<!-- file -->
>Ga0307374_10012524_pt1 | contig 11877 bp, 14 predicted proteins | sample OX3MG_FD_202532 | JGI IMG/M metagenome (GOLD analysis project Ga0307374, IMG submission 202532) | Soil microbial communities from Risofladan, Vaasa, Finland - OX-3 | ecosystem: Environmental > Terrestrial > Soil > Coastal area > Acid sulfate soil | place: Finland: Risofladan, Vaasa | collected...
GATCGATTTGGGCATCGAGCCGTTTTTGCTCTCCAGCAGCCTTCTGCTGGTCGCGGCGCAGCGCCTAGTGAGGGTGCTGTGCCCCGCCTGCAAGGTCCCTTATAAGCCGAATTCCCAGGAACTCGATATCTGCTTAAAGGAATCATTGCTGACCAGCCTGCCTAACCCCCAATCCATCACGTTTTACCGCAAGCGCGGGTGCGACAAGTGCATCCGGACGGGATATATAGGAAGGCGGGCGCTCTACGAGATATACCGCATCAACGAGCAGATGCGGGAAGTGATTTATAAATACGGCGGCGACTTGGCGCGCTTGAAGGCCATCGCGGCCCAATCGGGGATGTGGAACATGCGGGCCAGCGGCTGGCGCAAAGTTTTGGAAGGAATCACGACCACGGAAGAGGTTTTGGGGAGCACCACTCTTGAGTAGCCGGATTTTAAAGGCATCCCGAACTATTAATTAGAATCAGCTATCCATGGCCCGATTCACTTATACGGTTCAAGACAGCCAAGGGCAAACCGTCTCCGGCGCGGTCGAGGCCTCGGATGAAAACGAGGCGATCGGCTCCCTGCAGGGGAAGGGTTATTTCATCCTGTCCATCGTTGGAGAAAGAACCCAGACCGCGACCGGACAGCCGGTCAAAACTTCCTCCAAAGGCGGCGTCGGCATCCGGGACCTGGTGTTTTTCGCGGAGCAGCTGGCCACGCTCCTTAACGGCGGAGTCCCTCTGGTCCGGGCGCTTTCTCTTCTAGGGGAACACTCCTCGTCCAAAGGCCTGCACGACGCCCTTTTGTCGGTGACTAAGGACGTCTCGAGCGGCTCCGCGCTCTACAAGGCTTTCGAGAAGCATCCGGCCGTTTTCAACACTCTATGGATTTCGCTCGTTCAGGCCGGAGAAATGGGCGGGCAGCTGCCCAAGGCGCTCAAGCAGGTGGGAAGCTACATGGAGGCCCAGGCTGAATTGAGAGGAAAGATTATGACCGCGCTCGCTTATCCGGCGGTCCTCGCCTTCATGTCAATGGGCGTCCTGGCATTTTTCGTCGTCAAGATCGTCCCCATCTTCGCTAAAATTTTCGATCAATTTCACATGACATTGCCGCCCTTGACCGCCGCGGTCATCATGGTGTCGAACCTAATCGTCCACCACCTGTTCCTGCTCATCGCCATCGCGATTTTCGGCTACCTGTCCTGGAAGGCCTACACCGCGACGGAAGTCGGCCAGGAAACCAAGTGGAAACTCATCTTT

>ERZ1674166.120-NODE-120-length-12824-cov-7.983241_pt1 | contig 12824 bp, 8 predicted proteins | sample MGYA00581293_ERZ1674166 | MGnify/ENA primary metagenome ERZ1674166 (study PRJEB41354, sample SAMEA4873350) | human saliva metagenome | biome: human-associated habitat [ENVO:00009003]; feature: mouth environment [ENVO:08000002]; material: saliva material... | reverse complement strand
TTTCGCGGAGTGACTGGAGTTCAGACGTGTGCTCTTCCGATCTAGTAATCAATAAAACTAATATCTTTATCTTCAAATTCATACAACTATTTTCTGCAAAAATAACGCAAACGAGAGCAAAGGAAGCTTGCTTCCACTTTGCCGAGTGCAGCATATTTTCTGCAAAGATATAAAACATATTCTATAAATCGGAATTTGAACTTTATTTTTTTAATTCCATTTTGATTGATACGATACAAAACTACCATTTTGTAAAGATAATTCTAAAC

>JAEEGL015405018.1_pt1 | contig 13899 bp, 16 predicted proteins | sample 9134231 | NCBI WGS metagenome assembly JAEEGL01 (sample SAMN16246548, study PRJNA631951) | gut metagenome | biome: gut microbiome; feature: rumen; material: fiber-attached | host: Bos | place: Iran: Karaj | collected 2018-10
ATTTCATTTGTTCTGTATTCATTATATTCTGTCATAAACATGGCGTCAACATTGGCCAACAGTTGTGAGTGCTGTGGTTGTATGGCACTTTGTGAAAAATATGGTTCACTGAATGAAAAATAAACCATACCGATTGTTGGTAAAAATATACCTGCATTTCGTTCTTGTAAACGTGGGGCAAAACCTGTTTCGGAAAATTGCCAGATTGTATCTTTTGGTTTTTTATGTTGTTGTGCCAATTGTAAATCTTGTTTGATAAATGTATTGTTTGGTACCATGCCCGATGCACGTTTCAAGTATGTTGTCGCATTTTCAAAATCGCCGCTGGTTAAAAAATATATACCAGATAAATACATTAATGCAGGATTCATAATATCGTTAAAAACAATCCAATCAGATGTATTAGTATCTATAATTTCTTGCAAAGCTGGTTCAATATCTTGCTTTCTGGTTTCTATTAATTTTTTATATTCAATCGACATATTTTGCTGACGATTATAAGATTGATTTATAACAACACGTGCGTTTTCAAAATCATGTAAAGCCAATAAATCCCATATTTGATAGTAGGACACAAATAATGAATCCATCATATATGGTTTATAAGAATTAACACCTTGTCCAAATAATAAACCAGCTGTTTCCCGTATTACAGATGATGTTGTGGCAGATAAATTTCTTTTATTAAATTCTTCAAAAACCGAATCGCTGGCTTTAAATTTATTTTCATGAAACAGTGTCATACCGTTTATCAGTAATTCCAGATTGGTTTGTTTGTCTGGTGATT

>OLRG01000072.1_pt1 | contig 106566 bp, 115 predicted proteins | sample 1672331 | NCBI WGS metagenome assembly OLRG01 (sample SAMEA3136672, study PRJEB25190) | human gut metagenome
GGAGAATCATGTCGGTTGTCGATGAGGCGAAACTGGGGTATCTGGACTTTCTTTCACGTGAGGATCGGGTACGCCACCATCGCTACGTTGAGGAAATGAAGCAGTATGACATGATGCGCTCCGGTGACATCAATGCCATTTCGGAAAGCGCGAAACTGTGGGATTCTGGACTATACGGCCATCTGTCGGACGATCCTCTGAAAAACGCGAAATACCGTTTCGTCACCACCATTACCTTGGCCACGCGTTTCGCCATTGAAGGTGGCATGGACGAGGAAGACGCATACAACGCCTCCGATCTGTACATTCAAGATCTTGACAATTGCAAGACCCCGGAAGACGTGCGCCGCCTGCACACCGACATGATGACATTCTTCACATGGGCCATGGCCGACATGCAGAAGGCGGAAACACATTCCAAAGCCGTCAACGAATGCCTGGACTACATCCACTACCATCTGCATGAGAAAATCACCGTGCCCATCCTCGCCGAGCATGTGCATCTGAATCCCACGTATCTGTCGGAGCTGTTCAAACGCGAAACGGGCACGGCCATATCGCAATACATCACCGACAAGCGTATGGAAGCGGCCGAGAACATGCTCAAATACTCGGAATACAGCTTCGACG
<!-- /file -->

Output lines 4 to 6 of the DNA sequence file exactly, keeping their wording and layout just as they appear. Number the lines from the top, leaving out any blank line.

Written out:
TTTCGCGGAGTGACTGGAGTTCAGACGTGTGCTCTTCCGATCTAGTAATCAATAAAACTAATATCTTTATCTTCAAATTCATACAACTATTTTCTGCAAAAATAACGCAAACGAGAGCAAAGGAAGCTTGCTTCCACTTTGCCGAGTGCAGCATATTTTCTGCAAAGATATAAAACATATTCTATAAATCGGAATTTGAACTTTATTTTTTTAATTCCATTTTGATTGATACGATACAAAACTACCATTTTGTAAAGATAATTCTAAAC

>JAEEGL015405018.1_pt1 | contig 13899 bp, 16 predicted proteins | sample 9134231 | NCBI WGS metagenome assembly JAEEGL01 (sample SAMN16246548, study PRJNA631951) | gut metagenome | biome: gut microbiome; feature: rumen; material: fiber-attached | host: Bos | place: Iran: Karaj | collected 2018-10
ATTTCATTTGTTCTGTATTCATTATATTCTGTCATAAACATGGCGTCAACATTGGCCAACAGTTGTGAGTGCTGTGGTTGTATGGCACTTTGTGAAAAATATGGTTCACTGAATGAAAAATAAACCATACCGATTGTTGGTAAAAATATACCTGCATTTCGTTCTTGTAAACGTGGGGCAAAACCTGTTTCGGAAAATTGCCAGATTGTATCTTTTGGTTTTTTATGTTGTTGTGCCAATTGTAAATCTTGTTTGATAAATGTATTGTTTGGTACCATGCCCGATGCACGTTTCAAGTATGTTGTCGCATTTTCAAAATCGCCGCTGGTTAAAAAATATATACCAGATAAATACATTAATGCAGGATTCATAATATCGTTAAAAACAATCCAATCAGATGTATTAGTATCTATAATTTCTTGCAAAGCTGGTTCAATATCTTGCTTTCTGGTTTCTATTAATTTTTTATATTCAATCGACATATTTTGCTGACGATTATAAGATTGATTTATAACAACACGTGCGTTTTCAAAATCATGTAAAGCCAATAAATCCCATATTTGATAGTAGGACACAAATAATGAATCCATCATATATGGTTTATAAGAATTAACACCTTGTCCAAATAATAAACCAGCTGTTTCCCGTATTACAGATGATGTTGTGGCAGATAAATTTCTTTTATTAAATTCTTCAAAAACCGAATCGCTGGCTTTAAATTTATTTTCATGAAACAGTGTCATACCGTTTATCAGTAATTCCAGATTGGTTTGTTTGTCTGGTGATT